Robert Scheer replies to his critics:
It is one thing when the talk-show bullies who shamelessly smeared the last president, even as he attacked the training camps of Al Qaeda, now term it anti-American or even treasonous to dare criticize the Bush administration. When our Pentagon, however — a $400-billion- a-year juggernaut — savages individual journalists for questioning its version of events, it is worth noting.
Especially if you’re that journalist.
Last week, this column reported the findings of a British Broadcasting Corp. special report that accused the U.S. military and media of inaccurately and manipulatively hyping the story of U.S. Pvt. Jessica Lynch and her rescue from an Iraq hospital. The column was also informed by similar and independently reported articles and statements in the Toronto Star, the Washington Post and other reputable publications.
What is particularly sad in all of this is that a wonderfully hopeful story was available to the Pentagon to sell to the eager media: one in which besieged Iraqi doctors and nurses bravely cared for — and supplied their own blood to — a similarly brave young American woman in a time of madness and violence. Instead, eager to turn the war into a morality play between good and evil, the military used — if not abused — Lynch to put a heroic spin on an otherwise sorry tale of unjustified invasion.
The Chicago Tribune story he references:
The final story has not been told, and no one contests Lynch’s bravery during a horrifying ordeal. But the Iraqi doctors who treated her tell a less Hollywood-ready version of her rescue: They say they worked hard to save her life, they deny reports that she was slapped by an Iraqi officer and they say there was no resistance when U.S. forces raided the building.
Let’s go to the issues raised.
As far as I can see, there are four:
1) Did Lynch battle fiercely before being captured?
2) Was she mistreated when captured?
3) Did the hospital staff give her exemplary treatment and try and return her to U.S. lines?
4) Was the dramatic ‘dynamic entry’ into the hospital necessary?
[Update: Check out Bill Herbert’s detailed history of the media wars on this over at cointelprotool…]
As I read it, the core of Scheer’s critique is that the entire event was ‘stage managed’, and that we could have simply driven a Humvee and a couple of corpsmen up to the hospital and picked her up. Everything else…the tale of her heroism, mistreatment, and the ‘daring’ of the Iraqi who told us where she was…was simply a ‘wag the dog’ staged for the benefit of wartime propaganda.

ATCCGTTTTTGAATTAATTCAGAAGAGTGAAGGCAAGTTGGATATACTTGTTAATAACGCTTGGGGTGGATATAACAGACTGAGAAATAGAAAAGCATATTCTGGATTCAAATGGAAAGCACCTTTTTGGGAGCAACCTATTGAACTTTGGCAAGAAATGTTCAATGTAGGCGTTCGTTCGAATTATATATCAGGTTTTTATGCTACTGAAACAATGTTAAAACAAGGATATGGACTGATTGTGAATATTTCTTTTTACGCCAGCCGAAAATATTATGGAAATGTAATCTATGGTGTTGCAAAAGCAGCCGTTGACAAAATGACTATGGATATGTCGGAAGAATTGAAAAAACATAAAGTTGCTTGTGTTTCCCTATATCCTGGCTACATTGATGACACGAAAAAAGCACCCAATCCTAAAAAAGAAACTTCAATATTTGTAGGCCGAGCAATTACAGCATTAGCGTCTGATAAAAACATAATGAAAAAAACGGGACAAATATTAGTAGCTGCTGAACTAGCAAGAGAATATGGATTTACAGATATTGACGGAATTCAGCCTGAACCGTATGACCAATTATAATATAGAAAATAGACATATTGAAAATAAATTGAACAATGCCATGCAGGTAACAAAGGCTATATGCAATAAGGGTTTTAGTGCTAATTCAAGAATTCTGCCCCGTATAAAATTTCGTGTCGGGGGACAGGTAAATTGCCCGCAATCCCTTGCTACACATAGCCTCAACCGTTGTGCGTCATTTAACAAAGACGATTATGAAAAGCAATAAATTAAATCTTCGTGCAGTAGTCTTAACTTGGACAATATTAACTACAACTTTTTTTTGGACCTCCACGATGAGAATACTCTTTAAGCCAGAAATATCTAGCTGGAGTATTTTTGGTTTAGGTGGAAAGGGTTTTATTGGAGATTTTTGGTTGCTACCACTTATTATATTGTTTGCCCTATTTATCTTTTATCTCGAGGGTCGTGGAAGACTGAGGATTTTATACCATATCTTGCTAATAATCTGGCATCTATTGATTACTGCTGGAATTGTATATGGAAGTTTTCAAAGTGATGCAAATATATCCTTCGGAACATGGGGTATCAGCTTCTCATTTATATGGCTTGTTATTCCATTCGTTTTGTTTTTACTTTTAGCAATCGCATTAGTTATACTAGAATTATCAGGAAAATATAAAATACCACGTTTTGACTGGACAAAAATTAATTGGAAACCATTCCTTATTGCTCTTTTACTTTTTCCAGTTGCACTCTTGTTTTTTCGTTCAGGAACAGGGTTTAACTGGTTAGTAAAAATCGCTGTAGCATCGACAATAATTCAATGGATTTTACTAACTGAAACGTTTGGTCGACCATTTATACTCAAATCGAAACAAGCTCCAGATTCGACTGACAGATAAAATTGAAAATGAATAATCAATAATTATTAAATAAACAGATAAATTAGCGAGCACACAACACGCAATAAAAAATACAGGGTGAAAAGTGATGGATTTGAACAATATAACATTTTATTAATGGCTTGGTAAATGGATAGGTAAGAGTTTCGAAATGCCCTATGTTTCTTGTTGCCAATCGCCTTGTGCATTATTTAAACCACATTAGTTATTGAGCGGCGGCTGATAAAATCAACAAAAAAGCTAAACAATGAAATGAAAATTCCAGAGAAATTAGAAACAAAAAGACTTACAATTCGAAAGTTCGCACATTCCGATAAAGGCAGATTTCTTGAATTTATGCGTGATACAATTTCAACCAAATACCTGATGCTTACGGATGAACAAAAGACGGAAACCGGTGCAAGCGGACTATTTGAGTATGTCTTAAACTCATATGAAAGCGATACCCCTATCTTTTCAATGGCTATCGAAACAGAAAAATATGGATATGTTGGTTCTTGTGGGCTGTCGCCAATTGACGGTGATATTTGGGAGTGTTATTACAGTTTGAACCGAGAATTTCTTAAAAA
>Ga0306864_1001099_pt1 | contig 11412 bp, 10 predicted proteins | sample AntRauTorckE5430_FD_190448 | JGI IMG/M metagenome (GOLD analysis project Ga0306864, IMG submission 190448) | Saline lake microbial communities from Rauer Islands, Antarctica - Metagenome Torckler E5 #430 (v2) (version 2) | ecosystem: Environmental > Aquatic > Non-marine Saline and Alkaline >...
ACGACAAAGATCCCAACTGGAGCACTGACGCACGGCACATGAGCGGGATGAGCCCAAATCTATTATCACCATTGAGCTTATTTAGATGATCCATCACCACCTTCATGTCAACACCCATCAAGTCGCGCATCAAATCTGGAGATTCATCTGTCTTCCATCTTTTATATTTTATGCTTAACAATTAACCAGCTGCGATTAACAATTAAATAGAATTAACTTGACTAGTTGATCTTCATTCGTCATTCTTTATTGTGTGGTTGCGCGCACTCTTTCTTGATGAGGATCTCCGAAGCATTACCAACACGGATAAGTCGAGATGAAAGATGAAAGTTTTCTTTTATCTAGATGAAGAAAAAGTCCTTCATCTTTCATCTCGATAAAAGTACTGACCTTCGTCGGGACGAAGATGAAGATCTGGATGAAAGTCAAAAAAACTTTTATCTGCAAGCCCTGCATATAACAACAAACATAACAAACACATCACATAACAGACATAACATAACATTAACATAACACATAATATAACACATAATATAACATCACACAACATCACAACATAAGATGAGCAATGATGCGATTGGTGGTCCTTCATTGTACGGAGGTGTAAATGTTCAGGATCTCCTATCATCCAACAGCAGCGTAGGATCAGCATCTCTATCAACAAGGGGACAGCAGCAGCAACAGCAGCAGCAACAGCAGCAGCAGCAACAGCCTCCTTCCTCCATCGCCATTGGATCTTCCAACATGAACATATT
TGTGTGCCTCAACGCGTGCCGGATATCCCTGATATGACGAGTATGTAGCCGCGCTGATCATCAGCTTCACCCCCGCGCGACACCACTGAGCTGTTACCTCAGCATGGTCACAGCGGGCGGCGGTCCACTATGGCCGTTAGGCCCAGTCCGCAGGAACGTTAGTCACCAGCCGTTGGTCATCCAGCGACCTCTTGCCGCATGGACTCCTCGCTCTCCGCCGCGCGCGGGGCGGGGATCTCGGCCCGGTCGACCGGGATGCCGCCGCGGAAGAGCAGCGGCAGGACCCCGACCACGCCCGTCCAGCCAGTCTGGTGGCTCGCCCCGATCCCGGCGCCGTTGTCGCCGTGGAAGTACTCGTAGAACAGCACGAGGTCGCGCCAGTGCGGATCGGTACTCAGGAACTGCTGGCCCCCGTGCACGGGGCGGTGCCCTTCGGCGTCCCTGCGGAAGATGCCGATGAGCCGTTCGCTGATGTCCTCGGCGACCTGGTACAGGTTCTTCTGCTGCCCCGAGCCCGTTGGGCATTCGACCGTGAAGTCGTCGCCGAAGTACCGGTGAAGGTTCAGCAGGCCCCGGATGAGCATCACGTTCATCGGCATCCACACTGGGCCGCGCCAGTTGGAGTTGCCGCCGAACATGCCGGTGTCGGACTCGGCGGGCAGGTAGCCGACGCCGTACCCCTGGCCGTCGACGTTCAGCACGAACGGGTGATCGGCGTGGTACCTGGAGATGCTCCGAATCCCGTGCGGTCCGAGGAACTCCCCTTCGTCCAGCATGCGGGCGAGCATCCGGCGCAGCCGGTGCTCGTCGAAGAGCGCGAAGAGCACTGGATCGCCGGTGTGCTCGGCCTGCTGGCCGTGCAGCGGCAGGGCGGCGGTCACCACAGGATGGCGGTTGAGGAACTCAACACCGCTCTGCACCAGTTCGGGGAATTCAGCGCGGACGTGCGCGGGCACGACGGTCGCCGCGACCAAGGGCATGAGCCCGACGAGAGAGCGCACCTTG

Sadly, I think the Scheer is so blinded by his need to prove the Bush administration mendacious in all things, and by his conviction that the war was – charitably – an evil enterprise that he would take this attitude toward almost any positive news that came out of the war at all.
I’ll note here that my own biases tend me to the opposite tack, but that I’m cynical enough about both sides of the argument for Scheer and myself.
Here is my take on the four points:
1. Did she fight fiercely before being captured? Advantage, Scheer. Importance: low. When I read this, my first take was “How do they know? If it’s just from interrogating her, a) she’s probably not in the best shape to remember, and b) she’s probably not experienced enough to judge what fierce battle looks like.” One Iraqi private shooting at me with a machine gun would sure as hell feel like fierce battle in my eyes. My immediate reaction was that this was harmless spin, designed to make our soldiers out as heroic.
2) Was she mistreated when captured? The hospital staff says “No.” Advantage: none. Importance: high. Tough call; on one hand, the Iraqi’s don’t have a sterling reputation in the human-rights arenas; on the other, when Trent blogged about her probable treatment here, I thought it a bit over-the-top. This is somewhat solvable; she either shows the signs of good medical treatment, or the signs of mistreatment. Legitimate concerns about her privacy will probably keep this answer from ever being public.